A donors' conference composed mainly of Islamic countries has pledged some $850 million in reconstruction aid to help ease the suffering for the people of Sudan’s war-ravaged Darfur region. But don’t expect that this money will mean a quick end to the seven-year-long conflict.
The conference in Cairo – led by Egypt and Turkey and attended by other representatives of the 57-member Organization of the Islamic Conference – comes just a month after a significant peace agreement was signed by the Sudanese government of President Omar Al-Bashir and one of Darfur’s largest rebel groups, the Justice and Equality Movement (JEM). It was brokered by the government of Qatar.
The United Nations estimates that 300,000 Darfuris have been killed in the conflict, and up to 2.5 million more have been displaced from their homes. The conflict began in 2003, when local people took up arms to protest the neglect of their region by the Sudanese government in Khartoum.
Khartoum responded by arming nomadic Arab tribes to fight the rebels as a kind of proxy army. The resulting death toll has led the International Criminal Court to charge Sudanese President Bashir with crimes against humanity.
The Egyptian hosts for the Darfur donors' conference hailed the donations made thus far, and promised that more would be forthcoming.
"Since the beginning of the crisis in Darfur, the basic issue has been one of development, which has taken on political, tribal, and social dimensions," said Egyptian Foreign Minister Ahmed Abul Gheit at the conclusion of the conference. “We are convinced that the key is to improve development and raise the standard of living for the Darfur citizen."
How substantial is the latest peace deal?
But experts on the Darfur issue point out that the current peace deal with JEM follows a pattern of other peace agreements, notably with Minni Minawi, the leader of a faction of the Sudanese Liberation Army (SLA), in a deal signed in 2005.
Mr. Minawi, who attended the conference in Cairo, is now a member of the Khartoum government, but is largely isolated from his political base in Darfur and overshadowed by other rebel groups such as the Islamist-based JEM and the larger SLA faction of Abdul Wahid, whose group maintains a base in the Darfuri region of Jebel Marra.
Mr. Wahid currently runs his SLA faction from exile in France, and refuses to join talks with Khartoum.
“The donations put the cart well ahead of the horse,” says John Prendergast, director of the Enough Project, an antigenocide group that lobbies the US Congress on the Darfur issue. “There is no peace in Darfur yet. There are no agreements around dealing with the ongoing sources of insecurity or the original causes of war.”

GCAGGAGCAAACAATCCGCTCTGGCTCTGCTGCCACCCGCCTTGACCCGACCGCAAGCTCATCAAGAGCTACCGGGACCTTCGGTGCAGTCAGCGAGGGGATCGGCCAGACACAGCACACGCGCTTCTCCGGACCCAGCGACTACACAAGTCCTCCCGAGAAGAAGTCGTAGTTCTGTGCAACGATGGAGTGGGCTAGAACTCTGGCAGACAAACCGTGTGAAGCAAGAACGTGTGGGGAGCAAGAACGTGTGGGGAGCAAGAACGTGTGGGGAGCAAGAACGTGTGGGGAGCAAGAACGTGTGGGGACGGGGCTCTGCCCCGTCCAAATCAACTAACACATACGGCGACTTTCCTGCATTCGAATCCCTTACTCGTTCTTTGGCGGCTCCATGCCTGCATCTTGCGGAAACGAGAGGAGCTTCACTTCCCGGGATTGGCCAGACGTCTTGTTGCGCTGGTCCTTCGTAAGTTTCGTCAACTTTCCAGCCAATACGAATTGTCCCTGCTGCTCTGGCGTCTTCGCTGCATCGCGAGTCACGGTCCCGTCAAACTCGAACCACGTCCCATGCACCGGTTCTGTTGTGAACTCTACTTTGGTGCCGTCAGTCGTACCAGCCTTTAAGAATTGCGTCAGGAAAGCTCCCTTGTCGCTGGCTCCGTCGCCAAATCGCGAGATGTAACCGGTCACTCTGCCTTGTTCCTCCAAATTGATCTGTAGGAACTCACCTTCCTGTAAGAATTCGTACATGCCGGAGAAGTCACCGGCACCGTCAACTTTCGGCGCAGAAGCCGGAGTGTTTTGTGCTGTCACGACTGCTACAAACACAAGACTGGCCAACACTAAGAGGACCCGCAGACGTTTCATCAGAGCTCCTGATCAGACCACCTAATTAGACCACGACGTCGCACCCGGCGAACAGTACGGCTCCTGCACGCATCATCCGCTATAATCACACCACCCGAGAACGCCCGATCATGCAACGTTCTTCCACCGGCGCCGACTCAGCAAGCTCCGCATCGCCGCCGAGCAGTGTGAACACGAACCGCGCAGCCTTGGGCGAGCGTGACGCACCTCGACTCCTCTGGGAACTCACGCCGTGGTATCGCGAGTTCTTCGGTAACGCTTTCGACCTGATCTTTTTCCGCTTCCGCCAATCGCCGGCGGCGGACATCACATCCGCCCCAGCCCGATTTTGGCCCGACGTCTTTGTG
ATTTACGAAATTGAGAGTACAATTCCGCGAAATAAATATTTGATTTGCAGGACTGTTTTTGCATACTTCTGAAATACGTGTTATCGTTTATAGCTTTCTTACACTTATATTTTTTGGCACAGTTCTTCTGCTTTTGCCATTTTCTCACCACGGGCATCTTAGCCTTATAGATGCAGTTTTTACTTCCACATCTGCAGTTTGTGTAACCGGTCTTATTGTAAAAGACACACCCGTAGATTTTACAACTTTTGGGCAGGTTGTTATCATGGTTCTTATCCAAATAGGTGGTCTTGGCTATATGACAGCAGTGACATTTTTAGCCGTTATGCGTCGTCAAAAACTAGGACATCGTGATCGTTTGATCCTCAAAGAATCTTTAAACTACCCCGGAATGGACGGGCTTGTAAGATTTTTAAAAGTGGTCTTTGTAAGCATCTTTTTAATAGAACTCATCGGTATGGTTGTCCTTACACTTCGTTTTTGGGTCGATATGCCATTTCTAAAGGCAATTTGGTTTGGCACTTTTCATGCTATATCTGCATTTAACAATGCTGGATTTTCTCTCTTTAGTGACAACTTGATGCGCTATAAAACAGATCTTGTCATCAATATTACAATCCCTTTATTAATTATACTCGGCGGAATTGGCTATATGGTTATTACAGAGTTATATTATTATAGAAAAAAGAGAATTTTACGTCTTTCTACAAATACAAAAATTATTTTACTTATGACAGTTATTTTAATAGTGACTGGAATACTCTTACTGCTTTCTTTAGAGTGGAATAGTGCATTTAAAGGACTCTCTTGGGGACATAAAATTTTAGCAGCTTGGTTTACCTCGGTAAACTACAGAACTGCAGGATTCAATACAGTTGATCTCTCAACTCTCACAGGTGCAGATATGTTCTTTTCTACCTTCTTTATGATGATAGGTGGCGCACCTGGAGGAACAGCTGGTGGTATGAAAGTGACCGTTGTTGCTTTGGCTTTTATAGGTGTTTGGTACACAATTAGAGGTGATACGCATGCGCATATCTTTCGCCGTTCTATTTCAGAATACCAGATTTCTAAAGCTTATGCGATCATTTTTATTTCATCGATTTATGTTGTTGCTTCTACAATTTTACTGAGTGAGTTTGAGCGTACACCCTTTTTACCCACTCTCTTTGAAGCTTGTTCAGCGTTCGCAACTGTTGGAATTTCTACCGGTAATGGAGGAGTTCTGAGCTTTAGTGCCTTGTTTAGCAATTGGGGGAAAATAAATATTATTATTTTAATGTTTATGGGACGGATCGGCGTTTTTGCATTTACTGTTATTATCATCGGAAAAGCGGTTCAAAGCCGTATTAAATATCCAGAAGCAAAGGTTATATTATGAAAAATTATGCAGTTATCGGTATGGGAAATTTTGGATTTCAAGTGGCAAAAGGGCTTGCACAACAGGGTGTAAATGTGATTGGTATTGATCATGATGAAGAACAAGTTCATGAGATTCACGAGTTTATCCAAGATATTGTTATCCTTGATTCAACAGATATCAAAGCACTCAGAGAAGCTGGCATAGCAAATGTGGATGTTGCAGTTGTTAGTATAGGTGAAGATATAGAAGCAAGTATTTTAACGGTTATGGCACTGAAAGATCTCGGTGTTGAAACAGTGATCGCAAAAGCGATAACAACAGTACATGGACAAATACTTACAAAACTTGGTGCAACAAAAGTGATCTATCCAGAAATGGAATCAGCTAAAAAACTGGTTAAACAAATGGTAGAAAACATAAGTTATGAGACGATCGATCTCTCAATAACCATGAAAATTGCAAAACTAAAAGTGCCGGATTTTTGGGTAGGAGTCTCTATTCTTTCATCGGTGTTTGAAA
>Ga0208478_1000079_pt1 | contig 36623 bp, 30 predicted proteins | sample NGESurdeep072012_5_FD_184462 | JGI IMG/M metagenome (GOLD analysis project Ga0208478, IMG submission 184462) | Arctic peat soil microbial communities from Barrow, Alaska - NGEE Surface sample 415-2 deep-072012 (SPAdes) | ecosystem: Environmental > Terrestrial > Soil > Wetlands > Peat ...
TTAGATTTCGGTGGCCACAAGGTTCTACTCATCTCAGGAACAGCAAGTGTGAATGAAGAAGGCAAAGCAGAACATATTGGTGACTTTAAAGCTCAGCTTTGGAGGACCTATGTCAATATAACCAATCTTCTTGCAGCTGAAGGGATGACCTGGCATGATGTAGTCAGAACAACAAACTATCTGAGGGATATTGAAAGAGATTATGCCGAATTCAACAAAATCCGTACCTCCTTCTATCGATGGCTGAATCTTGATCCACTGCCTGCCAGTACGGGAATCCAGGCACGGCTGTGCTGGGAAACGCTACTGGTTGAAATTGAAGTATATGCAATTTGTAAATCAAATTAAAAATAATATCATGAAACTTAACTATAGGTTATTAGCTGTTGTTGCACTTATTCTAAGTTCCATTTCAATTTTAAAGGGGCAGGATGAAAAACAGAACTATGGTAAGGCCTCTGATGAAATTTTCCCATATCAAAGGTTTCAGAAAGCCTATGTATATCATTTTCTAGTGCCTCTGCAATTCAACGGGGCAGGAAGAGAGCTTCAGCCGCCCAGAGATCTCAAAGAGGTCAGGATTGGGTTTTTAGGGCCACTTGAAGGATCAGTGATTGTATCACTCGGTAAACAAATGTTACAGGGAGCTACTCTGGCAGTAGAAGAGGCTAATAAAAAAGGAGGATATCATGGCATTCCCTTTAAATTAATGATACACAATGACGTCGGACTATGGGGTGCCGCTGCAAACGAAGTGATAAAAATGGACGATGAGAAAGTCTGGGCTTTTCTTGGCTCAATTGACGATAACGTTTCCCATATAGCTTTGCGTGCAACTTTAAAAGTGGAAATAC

“These paper pledges could end up exacerbating the demographic changes that the government's ethnic cleansing campaigns produced,” says Mr. Prendergast, noting that millions of Darfuris continue to live in displacement camps, and money spent in Darfur now may just end up rewarding the perpetrators. “Pouring money into this environment is a recipe for ongoing instability and is no substitute for the more serious political engagement necessary for lasting peace and security rooted in a measure of justice that the Darfur people have clearly been denied.”
New political terrain
While it may be too soon to declare peace in Darfur, it is clear that the political terrain has changed dramatically.
Sudan has recently set aside differences with its longtime rival, Chad, which many of the Darfur rebel groups – and especially JEM – have made their base of operations.
Diplomatic sources say that Chad has essentially told JEM that it is no longer welcome, and that it would no longer receive arms and logistical support from the Chadian government to carry out attacks against Sudan.
The French government, too, has been increasing pressure on SLA leader Abdul Wahid to enter the peace process.
And the Sudanese government, for its part, is hoping to put the Darfur issue behind it, as it takes on what it regards as a much larger issue: the upcoming Sudanese parliamentary elections this spring, and the following referendum of 2011, when the southern and largely Christian half of Sudan may decide to secede, taking much of the country’s oil wealth with it.